5 out of 5 stars
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Beneath the Polish Moon, by Jake Kaminski, is the story of two boys from a Polish neighborhood in Milwaukee in the 1960s who became best friends the moment they met when Eugene moved in next door to Luke. The story revolves around the boys and their friends growing up and Luke's adult life.
Like all young boys, Luke and Eugene didn't think about danger; they followed their instincts. The boys survived childhood from tobogganing in the snow, sliding down the laundry chute, going on their first camping trip without their dads, and much more. As they matured, their lives went down different paths, and the boys lost touch. Luke moved to Miami and became a police officer. His carefree spirit faded as he fought crime on the Miami streets. Luke excelled at his job and got several promotions. The one that changed him the most was when he headed up the vice narcotics unit. Police work hardened Luke. He knew he had changed but couldn't get his mind off the things he encountered on his job. He had little time to spend with his wife and children. He had never returned to his childhood home, but he had reflected much on his youth. What had happened to his friends? What had he faced as a police officer on the streets of Miami that changed him so drastically?
At first glance, the reader may think this is just a coming-of-age story, but you will quickly discover it is much more than that. Jake Kaminski wrote a novel that will make you laugh at the boy's antics, cry at their heartbreaks, and hold your breath to see how they come out of dangerous situations. Luke and Eugene are the main protagonists in the story, and the chapters vacillate between Luke's childhood and his life as an adult. I can't choose a favorite aspect of this book because I loved everything about the story. My favorite characters are Luke and Eugene, although their friends Stanley and Gus are also endearing. However, Luke and Eugene have a history before they meet Stanley and Gus. The two boys got into touchy situations, such as locking the babysitter out of the house and sliding down the laundry chute, yet they came out unscathed.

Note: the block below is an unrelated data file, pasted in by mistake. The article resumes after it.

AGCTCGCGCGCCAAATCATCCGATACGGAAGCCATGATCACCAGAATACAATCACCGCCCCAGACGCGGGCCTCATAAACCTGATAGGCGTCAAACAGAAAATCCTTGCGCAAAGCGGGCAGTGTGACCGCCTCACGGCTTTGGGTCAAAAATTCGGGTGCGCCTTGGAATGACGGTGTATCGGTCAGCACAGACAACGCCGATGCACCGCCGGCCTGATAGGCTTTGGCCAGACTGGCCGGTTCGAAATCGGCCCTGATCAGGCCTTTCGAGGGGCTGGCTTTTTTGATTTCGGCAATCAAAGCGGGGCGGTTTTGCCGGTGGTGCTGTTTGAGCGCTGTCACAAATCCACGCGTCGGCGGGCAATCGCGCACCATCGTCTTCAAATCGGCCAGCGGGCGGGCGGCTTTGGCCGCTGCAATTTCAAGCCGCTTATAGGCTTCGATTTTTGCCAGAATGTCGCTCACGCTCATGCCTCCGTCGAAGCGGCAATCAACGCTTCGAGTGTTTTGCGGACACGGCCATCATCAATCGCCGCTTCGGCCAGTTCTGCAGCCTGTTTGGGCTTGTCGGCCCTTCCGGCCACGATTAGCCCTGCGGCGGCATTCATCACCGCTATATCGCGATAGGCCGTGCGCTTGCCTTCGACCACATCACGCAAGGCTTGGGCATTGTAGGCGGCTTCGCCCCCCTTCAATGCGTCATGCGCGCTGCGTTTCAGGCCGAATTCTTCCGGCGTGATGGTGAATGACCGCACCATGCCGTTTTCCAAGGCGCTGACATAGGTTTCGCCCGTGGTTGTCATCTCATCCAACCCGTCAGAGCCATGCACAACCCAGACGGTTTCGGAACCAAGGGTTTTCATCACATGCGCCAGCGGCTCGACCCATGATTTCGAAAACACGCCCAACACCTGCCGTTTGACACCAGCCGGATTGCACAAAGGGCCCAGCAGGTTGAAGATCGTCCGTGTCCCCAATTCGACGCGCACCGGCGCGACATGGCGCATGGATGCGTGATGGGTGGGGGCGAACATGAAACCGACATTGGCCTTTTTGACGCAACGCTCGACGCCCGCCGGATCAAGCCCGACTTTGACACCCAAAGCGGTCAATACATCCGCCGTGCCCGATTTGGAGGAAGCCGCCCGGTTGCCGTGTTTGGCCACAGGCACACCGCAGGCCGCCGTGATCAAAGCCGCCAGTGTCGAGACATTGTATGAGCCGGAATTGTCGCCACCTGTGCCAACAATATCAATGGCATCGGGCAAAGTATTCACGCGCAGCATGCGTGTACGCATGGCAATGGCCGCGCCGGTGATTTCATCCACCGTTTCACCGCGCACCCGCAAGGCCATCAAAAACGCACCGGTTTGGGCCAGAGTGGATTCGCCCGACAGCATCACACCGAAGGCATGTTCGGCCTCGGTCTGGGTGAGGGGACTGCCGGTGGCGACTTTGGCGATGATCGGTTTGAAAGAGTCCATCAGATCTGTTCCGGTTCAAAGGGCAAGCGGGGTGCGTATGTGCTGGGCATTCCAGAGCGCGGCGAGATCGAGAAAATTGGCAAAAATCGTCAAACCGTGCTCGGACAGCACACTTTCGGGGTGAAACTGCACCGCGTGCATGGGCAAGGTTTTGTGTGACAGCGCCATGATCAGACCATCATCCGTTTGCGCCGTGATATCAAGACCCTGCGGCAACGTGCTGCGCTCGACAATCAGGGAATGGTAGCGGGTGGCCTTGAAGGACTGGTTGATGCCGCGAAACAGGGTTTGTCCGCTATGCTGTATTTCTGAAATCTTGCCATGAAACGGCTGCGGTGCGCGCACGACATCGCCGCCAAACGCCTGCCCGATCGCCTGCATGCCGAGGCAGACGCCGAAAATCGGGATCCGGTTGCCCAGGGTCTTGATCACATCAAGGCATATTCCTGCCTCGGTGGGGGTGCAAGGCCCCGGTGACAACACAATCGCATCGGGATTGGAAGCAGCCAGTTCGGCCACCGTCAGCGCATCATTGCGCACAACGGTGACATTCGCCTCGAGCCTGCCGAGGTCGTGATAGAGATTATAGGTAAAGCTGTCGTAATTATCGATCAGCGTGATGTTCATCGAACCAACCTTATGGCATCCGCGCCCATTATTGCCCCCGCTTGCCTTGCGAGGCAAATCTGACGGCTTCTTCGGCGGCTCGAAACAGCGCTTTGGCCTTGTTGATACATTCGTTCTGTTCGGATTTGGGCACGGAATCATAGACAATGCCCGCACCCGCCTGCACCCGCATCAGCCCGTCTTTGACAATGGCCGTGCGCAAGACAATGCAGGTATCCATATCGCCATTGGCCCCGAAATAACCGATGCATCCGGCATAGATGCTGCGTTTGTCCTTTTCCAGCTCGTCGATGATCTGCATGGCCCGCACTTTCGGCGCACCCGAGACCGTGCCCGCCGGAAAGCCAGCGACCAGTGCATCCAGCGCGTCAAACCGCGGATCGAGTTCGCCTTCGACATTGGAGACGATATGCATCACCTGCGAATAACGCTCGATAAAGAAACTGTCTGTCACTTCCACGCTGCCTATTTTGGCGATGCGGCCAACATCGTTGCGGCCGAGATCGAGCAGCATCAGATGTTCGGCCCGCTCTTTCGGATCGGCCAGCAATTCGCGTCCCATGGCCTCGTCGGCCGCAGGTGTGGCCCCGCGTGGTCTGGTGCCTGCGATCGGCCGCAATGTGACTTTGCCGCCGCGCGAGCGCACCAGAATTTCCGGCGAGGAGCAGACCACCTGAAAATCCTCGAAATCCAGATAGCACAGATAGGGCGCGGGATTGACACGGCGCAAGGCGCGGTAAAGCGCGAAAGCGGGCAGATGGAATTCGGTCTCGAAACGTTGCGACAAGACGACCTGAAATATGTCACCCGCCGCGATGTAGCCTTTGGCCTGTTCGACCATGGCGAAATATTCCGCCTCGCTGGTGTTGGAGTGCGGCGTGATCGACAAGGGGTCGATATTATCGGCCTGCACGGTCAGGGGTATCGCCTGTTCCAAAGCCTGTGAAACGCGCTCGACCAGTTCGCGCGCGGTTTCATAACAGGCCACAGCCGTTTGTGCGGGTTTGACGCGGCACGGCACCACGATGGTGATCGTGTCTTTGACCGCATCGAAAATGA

I can't think of anything I disliked about this book. It appeared professionally edited, with only a few errors. There is some profanity, but it is not excessive. The characters are realistic, and their mischievous ways are believable. The book contrasts childhood innocence with adulthood stress and responsibility. Beneath the Polish Moon deserves a 5 out of 5 stars. I couldn't find any reason to deduct any points. The ending caught me by surprise; it was surreal.
I look forward to reading more of Jake Kaminski's work. I recommend this book to young adults sixteen through adulthood who enjoy reading light-hearted descriptions of growing up and intense adult dramas.
Beneath the Polish Moon
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